By John Burger
Joan Sheen Cunningham is the niece of Venerable Fulton J. Sheen, the pioneering television priest whose body was recently moved from New York’s St. Patrick’s Cathedral to the cathedral of Peoria, Illinois. As the Catholic world awaits Sheen’s beatification, Cunningham has published a delightful memoir of her getting to know Sheen, who arranged for her to be educated in New York. My Uncle Fulton Sheen is full of anecdotes of her spending weekends with him and getting to meet some of the famous people Sheen guided on their spiritual journeys.
Cunningham spoke with Catholic Digest about her experiences and what lessons we can learn from Sheen today.
Q Tell me about how you knew Fulton Sheen.
A I was only 10 when I started traveling with him. He talked to my father about coming to New York to go to school there, and then we could go and do different things and hang out together, so to speak.
I was there all through high school, and then I went to college in Philadelphia–same nuns. He loved the Holy Child nuns, so I always went to their schools.
Q What are some of your fondest memories of being with him in New York City?
A We did all kinds of things. He’d take me to Radio City Music Hall, I went ice skating, and all kinds of things. And then weekend trips: California, Florida, different places like that. It was an adventure all the time.
I continued to see him frequently after leaving New York. When I was in college, and he was in Washington, I would go down there on weekends and meet up with him before he went back to New York. I got married in 1949. He went with my husband, and they found an apartment right down the street from his house, so I would see him until he was made an auxiliary bishop of New York and he went to the Society for the Propagation of the Faith. I was still in Washington for a couple more years, and then we moved up to New York, and I would see him all the time when he was in New York.
Q Do you remember a time when you observed some response of his to a difficult situation and you thought to yourself, “Wow, that’s really a Christian way to respond, a saintly way to respond?”
A Oh yes, and sometimes I couldn’t understand why he was being so charitable. In fact, I would even say that to him.
Strangers came up to my uncle on the street whenever we went walking around the city together. It seemed everyone in New York knew who he was, yet I didn’t see this as evidence of his notoriety. I just thought people were very friendly.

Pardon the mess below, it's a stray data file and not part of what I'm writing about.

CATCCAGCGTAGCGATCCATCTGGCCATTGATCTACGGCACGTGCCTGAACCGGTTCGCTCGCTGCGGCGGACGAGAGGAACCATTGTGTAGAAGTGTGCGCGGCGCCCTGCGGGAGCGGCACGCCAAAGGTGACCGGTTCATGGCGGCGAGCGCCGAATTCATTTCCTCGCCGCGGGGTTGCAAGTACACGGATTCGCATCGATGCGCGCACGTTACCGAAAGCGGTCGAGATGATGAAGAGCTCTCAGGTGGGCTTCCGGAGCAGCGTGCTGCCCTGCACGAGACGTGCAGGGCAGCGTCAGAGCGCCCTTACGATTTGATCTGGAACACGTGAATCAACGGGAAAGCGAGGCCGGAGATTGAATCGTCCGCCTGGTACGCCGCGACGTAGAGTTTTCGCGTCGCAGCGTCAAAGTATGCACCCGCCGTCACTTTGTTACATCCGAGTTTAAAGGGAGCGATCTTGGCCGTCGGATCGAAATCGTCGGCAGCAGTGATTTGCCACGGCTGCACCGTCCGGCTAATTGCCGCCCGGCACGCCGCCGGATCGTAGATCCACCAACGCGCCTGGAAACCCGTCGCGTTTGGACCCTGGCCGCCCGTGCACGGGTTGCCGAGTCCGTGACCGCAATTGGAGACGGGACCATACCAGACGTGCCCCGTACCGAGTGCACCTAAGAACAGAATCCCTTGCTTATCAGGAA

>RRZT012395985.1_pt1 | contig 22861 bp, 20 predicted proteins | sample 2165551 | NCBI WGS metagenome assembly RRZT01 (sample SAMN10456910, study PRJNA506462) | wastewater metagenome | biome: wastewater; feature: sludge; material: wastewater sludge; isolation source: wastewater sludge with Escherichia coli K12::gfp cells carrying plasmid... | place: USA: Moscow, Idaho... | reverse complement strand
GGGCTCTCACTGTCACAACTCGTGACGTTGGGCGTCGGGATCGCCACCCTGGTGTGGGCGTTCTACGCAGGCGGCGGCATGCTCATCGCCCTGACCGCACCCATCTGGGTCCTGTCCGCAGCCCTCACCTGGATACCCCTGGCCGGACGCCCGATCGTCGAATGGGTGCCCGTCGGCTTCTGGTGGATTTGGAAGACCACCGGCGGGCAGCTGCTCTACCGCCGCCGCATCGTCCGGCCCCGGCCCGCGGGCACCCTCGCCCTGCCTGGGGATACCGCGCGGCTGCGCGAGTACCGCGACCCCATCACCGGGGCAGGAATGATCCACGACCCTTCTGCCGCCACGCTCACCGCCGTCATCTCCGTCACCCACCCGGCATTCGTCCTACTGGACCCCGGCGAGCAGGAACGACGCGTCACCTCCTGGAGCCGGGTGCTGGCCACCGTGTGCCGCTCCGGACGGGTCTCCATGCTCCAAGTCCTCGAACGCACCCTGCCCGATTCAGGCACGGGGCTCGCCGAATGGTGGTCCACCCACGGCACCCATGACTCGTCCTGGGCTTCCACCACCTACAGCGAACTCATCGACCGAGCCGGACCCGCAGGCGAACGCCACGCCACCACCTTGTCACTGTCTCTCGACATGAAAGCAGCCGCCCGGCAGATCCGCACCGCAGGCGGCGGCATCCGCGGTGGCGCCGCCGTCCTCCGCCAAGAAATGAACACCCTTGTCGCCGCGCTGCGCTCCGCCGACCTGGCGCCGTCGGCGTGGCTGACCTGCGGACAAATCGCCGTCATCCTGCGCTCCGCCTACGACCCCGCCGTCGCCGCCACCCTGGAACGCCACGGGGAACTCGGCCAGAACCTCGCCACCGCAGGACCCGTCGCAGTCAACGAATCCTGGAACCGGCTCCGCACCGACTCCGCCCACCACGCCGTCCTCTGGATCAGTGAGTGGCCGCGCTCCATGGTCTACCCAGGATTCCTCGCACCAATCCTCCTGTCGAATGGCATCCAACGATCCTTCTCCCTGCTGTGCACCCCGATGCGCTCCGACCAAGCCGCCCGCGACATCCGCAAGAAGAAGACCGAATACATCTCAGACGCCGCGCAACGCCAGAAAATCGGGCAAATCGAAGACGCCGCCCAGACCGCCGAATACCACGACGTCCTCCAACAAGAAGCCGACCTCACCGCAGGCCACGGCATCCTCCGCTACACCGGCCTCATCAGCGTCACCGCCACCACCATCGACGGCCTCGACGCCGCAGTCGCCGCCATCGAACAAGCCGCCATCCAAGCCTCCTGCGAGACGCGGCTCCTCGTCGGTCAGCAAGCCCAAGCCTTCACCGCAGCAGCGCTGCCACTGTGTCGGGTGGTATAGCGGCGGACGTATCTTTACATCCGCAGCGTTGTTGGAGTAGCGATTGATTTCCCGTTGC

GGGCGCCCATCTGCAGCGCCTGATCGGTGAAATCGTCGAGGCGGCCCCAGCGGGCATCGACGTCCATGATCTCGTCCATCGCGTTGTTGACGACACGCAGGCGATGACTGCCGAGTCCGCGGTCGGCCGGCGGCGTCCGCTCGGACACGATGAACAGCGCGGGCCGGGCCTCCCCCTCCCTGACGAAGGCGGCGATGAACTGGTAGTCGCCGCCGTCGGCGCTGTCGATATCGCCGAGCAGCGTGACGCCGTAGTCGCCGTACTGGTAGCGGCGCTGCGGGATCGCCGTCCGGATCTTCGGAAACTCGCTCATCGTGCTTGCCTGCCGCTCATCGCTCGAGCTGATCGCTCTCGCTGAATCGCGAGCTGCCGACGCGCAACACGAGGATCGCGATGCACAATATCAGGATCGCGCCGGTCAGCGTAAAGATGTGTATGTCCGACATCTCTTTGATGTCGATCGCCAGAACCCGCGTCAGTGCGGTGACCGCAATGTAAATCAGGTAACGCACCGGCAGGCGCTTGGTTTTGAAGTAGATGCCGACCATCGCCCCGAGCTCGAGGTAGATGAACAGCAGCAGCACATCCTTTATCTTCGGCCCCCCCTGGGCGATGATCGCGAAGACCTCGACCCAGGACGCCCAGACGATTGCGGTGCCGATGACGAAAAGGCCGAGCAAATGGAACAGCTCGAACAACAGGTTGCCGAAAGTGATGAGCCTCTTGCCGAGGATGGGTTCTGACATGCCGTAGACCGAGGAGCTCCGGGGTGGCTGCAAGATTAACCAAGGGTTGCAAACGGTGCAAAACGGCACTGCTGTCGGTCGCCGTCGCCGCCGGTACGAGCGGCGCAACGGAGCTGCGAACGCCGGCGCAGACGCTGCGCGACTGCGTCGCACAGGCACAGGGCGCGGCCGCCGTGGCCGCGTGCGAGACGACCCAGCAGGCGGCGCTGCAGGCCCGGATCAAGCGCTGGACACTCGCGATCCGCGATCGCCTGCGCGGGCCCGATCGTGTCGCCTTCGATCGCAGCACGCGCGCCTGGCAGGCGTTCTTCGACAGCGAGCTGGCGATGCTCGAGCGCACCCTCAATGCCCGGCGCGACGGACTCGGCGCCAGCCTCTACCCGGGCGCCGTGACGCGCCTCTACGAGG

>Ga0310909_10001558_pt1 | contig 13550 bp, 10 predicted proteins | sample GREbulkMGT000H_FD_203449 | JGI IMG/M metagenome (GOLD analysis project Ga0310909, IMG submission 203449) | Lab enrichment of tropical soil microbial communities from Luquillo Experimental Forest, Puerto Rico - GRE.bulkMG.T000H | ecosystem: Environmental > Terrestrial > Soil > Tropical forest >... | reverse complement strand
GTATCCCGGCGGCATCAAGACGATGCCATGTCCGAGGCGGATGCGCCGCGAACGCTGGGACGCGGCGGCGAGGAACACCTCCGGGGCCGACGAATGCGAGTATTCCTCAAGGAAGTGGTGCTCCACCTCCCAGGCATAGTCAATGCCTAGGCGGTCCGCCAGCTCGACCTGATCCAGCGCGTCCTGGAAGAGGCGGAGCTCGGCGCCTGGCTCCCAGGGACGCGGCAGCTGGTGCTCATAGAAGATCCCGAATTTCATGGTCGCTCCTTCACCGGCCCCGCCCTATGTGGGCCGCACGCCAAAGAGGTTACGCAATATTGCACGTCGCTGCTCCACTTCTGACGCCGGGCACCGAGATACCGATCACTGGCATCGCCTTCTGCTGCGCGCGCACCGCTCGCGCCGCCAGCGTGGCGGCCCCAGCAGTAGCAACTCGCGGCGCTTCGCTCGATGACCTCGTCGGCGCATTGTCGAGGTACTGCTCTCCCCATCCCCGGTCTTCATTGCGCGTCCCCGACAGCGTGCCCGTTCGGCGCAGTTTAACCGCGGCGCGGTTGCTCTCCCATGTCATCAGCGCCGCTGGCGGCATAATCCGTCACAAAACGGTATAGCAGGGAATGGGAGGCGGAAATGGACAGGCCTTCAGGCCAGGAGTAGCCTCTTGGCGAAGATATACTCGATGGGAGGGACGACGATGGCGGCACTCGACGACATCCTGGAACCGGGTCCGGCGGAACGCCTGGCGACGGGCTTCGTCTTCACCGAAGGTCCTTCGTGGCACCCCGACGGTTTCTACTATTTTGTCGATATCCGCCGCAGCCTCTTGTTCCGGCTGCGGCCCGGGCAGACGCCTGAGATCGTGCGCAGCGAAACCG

Sometimes people came right up to his face to tell him how horrible they thought he was! He didn’t mind. He welcomed the interaction. And more often than not, the person would walk away with his opinion of him changed. He truly cared about people, and he showed that by really listening to them. He showed respect for people, even when they were not respectful to him.
As he and I were walking down the street, a man came up to my uncle and was just dreadful. He said things like, “You’re a fraud. The priests and the Church are teaching the wrong things to people!” He went on and on, and my uncle didn’t say a word. Finally, after the man had said his piece, my uncle said, “I think we ought to get together and discuss this further.” He wrote his phone number on a scrap of paper and gave it to him, inviting him to call “because we have to discuss these topics.” The man was very taken aback, and he later met with my uncle many times. It turned out he was a fallen-away Catholic who had had some problem with a priest. My uncle told me afterward, “See? There was a soul saved. But if I had been disrespectful to him, he wouldn’t have met with me.”
Q You write in the book that you got to meet a lot of famous people through him. How is it that he knew so many famous people?
A They usually contacted him. He would get calls from so many people. Some of them were interested in his religious outlook, and I guess they were leaning towards maybe wanting to know more about the religion, and some of them became his converts that way. But he didn’t call up anybody.
Q What did that mean to him—being so close to so many well-known people?
A He never thought of them as famous people. When I would meet some of these people, he never told me they were famous or anything about them. When I was young, he would never say that, and I would find out from other people that I had been with some famous people. It was the person themselves he was thinking of, not their fame or whatever.
Q So to him, everyone was just a child of God.
A That’s all, yes. He’d pay just as much attention to people he’d just met on the street or people who came to his broadcasts, and he would find out they were having some sort of a problem, so he would get together with them just as much as anyone else.
Q What do you think people can learn from your uncle, especially now in the middle of a pandemic?
A I think he would say to look out for, as much as you could, help some of the less fortunate, and he was always looking out for some of the people who were in need. He would certainly urge prayer and faith in God, because somehow this will all get behind us.